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Former Vevo, Sony top execs join music-video startup Vadio

Rio Caraeff, who led Vevo from its beginning until he departed in November, joins a former Sony Pictures vice chairman at Vadio, which helps streaming-music services add video to their offering.

Joan E. Solsman Former Senior Reporter
Joan E. Solsman was CNET's senior media reporter, covering the intersection of entertainment and technology. She's reported from locations spanning from Disneyland to Serbian refugee camps, and she previously wrote for Dow Jones Newswires and The Wall Street Journal. She bikes to get almost everywhere and has been doored only once.
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Joan E. Solsman
2 min read

Vadio helps streaming music companies also play video. Vadio

Vevo's former CEO Rio Caraeff is striking up a similar tune, joining former Sony executive Yair Landau at Vadio, a startup that helps add video to music-streaming services.

Vadio also announced Tuesday it raised $7.5 million in funding.

The news comes as music-streaming services with free, ad-supported options are grappling to make them more lucrative. As streaming has closed the gap on digital downloads as consumers' preferred way to listen to music, rights holders like labels and artists are increasingly wary of free tiers for failing to convert listeners into paying subscribers as much as they'd like. Online video, which has the richest advertising rates to be found online, could amp up the revenue generated on free tiers. Spotify, for example, is exploring the launch of video on its service, according to a report last week.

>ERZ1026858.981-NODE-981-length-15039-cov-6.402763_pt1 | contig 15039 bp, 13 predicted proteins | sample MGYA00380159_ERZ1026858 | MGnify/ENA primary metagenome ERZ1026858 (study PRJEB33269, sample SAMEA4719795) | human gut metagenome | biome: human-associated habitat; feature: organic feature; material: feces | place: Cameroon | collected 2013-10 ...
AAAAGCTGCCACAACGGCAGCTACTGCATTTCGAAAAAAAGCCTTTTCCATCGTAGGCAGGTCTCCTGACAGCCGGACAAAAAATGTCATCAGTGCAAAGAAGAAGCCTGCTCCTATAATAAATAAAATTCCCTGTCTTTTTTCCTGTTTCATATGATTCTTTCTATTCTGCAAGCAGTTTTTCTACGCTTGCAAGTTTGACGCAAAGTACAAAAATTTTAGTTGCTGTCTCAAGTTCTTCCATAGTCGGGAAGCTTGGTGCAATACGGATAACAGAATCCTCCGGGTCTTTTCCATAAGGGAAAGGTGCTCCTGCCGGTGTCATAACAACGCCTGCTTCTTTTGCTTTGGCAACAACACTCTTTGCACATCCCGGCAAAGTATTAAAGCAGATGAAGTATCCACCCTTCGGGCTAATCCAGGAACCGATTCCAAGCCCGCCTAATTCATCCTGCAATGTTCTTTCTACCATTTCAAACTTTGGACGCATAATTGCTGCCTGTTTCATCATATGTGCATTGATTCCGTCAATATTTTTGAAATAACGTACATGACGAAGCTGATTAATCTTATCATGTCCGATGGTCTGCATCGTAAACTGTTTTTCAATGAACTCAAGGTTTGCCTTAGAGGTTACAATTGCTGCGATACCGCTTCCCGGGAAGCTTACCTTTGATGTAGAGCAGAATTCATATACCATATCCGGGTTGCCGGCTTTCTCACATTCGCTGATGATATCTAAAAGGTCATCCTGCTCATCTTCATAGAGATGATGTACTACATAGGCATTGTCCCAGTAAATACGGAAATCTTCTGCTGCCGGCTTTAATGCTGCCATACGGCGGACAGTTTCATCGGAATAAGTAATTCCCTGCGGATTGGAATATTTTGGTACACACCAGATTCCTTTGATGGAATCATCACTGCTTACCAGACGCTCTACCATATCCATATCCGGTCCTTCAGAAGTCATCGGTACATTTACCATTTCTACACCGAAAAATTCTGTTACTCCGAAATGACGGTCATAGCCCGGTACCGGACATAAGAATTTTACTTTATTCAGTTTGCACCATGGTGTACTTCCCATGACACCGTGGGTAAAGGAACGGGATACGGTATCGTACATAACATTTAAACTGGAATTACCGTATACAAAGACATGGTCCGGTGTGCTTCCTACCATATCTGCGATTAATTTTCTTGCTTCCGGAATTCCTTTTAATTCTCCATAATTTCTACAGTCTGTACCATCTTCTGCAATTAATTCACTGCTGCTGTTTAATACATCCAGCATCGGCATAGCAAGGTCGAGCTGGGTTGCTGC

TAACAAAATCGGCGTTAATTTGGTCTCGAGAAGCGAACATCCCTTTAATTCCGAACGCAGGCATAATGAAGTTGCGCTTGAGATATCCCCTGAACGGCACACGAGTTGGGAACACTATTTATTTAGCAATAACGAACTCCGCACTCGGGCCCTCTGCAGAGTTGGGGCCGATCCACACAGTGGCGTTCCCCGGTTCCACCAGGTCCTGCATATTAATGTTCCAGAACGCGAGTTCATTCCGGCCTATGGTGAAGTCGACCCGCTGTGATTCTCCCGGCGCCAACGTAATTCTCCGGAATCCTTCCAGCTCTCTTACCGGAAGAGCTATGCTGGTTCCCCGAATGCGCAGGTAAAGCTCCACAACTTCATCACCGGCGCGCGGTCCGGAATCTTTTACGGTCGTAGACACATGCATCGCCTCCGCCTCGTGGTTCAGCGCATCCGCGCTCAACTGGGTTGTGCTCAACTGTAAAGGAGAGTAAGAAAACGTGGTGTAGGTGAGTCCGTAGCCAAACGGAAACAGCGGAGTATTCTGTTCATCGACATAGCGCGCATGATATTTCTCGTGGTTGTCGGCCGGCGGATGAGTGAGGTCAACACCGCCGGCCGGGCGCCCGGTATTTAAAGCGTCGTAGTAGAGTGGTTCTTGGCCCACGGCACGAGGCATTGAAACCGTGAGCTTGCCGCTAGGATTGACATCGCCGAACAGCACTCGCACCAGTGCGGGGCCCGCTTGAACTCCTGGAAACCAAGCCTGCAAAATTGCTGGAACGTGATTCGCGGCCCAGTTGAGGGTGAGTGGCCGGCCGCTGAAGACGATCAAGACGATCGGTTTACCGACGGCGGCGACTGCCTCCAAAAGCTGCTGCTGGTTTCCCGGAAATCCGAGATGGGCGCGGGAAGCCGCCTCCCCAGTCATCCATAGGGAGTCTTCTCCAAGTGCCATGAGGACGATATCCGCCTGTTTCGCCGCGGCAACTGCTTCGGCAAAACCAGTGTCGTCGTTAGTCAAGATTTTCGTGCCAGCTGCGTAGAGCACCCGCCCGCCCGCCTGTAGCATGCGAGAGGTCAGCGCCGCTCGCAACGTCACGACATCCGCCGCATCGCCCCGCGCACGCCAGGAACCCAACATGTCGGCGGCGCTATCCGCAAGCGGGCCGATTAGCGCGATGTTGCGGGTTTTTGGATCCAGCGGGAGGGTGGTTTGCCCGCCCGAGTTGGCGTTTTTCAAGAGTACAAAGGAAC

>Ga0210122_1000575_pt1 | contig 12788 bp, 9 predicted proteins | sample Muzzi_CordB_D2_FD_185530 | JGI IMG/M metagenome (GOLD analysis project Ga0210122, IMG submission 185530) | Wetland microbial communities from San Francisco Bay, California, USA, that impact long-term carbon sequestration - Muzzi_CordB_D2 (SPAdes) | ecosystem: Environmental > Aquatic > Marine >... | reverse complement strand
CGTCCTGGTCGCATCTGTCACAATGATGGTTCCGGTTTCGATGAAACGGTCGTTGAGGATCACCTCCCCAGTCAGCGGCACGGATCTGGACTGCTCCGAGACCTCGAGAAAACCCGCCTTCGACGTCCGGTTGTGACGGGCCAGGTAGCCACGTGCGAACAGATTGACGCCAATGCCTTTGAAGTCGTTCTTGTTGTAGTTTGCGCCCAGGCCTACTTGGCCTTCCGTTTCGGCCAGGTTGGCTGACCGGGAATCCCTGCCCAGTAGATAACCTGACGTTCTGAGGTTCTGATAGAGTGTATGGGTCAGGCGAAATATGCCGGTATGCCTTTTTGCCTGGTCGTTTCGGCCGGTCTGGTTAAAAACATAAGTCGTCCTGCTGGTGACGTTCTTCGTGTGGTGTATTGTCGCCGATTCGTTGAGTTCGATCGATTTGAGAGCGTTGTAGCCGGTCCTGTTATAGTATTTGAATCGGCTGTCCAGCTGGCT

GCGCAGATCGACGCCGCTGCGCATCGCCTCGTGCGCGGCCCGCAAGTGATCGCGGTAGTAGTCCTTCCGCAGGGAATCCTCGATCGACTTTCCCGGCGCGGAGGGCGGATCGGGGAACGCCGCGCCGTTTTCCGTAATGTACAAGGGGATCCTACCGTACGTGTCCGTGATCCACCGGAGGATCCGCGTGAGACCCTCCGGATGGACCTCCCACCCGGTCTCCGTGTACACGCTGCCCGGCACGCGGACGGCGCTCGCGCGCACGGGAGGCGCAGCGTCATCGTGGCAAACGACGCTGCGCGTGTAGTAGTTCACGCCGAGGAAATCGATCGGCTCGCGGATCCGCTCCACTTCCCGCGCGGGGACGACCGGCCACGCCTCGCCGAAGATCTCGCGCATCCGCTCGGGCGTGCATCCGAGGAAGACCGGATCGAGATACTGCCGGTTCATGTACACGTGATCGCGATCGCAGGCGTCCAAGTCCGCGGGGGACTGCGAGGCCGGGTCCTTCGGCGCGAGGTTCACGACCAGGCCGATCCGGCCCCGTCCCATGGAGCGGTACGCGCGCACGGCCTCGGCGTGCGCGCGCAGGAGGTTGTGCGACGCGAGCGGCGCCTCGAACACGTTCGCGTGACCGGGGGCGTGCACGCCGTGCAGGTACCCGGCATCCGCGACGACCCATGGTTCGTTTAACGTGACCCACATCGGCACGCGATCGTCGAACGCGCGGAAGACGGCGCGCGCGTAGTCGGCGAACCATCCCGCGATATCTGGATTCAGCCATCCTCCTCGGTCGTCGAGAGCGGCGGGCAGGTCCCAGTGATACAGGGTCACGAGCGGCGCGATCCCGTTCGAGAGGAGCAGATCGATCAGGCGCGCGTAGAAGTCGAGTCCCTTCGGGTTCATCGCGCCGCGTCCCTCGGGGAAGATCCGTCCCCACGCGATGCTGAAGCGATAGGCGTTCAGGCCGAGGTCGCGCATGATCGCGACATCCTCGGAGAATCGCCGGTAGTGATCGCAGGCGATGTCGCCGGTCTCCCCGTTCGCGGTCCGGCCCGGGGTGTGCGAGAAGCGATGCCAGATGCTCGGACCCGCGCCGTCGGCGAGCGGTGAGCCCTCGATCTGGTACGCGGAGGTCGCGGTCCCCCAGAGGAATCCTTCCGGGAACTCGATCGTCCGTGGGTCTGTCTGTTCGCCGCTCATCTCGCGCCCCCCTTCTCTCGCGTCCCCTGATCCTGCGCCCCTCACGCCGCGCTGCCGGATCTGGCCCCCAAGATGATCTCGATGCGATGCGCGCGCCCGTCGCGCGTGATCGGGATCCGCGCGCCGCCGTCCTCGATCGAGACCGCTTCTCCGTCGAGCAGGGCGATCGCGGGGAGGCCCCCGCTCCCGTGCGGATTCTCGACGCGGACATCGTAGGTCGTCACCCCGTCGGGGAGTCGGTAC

Bryce Clemmer, chief executive of Vadio, said the addition of Caraeff as an adviser and Landau as chief operating officer and chairman will bolster Vadio in partnerships with a couple major streaming platforms that will be announced soon. He declined to specify which companies.

Landau and Caraeff both worked at Sony, where Landau served for 17 years. While there, Landau oversaw some of the studio's earliest ventures into the Internet, including working on a user-generated video platform several years before the first YouTube upload. He most recently was a partner at MK Capital while serving as president of Mass Animation, a virtual animation studio that he founded in 2008.

Caraeff led Vevo from its beginning in 2009 as it grew to the official provider of many of the Internet's most-viewed videos, racking up billions of views every month. He departed in November. Before Vevo, he was an executive at Universal Music Group as well as Sony.